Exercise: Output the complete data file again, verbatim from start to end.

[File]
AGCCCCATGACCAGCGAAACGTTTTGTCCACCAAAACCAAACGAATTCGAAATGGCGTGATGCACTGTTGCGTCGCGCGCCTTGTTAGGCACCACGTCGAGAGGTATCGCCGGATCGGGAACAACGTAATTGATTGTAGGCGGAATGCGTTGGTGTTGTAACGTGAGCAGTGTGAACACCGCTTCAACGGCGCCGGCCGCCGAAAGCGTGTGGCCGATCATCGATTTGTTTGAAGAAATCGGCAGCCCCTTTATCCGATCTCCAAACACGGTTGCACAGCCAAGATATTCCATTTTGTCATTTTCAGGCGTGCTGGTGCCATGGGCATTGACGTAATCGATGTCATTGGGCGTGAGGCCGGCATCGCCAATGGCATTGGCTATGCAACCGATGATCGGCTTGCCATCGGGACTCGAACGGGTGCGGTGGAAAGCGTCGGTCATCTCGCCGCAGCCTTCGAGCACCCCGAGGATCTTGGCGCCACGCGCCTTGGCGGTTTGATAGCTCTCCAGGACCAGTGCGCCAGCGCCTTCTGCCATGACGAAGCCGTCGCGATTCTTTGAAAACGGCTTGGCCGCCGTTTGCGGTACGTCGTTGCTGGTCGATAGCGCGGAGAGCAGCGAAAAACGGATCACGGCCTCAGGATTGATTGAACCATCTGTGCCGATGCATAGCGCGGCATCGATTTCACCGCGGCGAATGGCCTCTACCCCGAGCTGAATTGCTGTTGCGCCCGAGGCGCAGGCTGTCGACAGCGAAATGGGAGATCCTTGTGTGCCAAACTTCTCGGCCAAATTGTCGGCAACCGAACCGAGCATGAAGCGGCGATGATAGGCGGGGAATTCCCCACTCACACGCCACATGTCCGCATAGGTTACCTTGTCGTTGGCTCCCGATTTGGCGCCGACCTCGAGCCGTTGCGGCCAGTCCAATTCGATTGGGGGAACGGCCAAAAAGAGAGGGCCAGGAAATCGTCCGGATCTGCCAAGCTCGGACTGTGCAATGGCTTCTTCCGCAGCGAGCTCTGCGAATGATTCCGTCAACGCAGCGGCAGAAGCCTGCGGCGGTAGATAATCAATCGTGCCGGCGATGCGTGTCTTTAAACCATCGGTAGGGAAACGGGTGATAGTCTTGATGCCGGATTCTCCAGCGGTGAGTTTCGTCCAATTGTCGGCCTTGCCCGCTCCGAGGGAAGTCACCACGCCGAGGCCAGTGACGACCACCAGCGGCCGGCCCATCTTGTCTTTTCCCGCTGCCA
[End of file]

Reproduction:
AGCCCCATGACCAGCGAAACGTTTTGTCCACCAAAACCAAACGAATTCGAAATGGCGTGATGCACTGTTGCGTCGCGCGCCTTGTTAGGCACCACGTCGAGAGGTATCGCCGGATCGGGAACAACGTAATTGATTGTAGGCGGAATGCGTTGGTGTTGTAACGTGAGCAGTGTGAACACCGCTTCAACGGCGCCGGCCGCCGAAAGCGTGTGGCCGATCATCGATTTGTTTGAAGAAATCGGCAGCCCCTTTATCCGATCTCCAAACACGGTTGCACAGCCAAGATATTCCATTTTGTCATTTTCAGGCGTGCTGGTGCCATGGGCATTGACGTAATCGATGTCATTGGGCGTGAGGCCGGCATCGCCAATGGCATTGGCTATGCAACCGATGATCGGCTTGCCATCGGGACTCGAACGGGTGCGGTGGAAAGCGTCGGTCATCTCGCCGCAGCCTTCGAGCACCCCGAGGATCTTGGCGCCACGCGCCTTGGCGGTTTGATAGCTCTCCAGGACCAGTGCGCCAGCGCCTTCTGCCATGACGAAGCCGTCGCGATTCTTTGAAAACGGCTTGGCCGCCGTTTGCGGTACGTCGTTGCTGGTCGATAGCGCGGAGAGCAGCGAAAAACGGATCACGGCCTCAGGATTGATTGAACCATCTGTGCCGATGCATAGCGCGGCATCGATTTCACCGCGGCGAATGGCCTCTACCCCGAGCTGAATTGCTGTTGCGCCCGAGGCGCAGGCTGTCGACAGCGAAATGGGAGATCCTTGTGTGCCAAACTTCTCGGCCAAATTGTCGGCAACCGAACCGAGCATGAAGCGGCGATGATAGGCGGGGAATTCCCCACTCACACGCCACATGTCCGCATAGGTTACCTTGTCGTTGGCTCCCGATTTGGCGCCGACCTCGAGCCGTTGCGGCCAGTCCAATTCGATTGGGGGAACGGCCAAAAAGAGAGGGCCAGGAAATCGTCCGGATCTGCCAAGCTCGGACTGTGCAATGGCTTCTTCCGCAGCGAGCTCTGCGAATGATTCCGTCAACGCAGCGGCAGAAGCCTGCGGCGGTAGATAATCAATCGTGCCGGCGATGCGTGTCTTTAAACCATCGGTAGGGAAACGGGTGATAGTCTTGATGCCGGATTCTCCAGCGGTGAGTTTCGTCCAATTGTCGGCCTTGCCCGCTCCGAGGGAAGTCACCACGCCGAGGCCAGTGACGACCACCAGCGGCCGGCCCATCTTGTCTTTTCCCGCTGCCA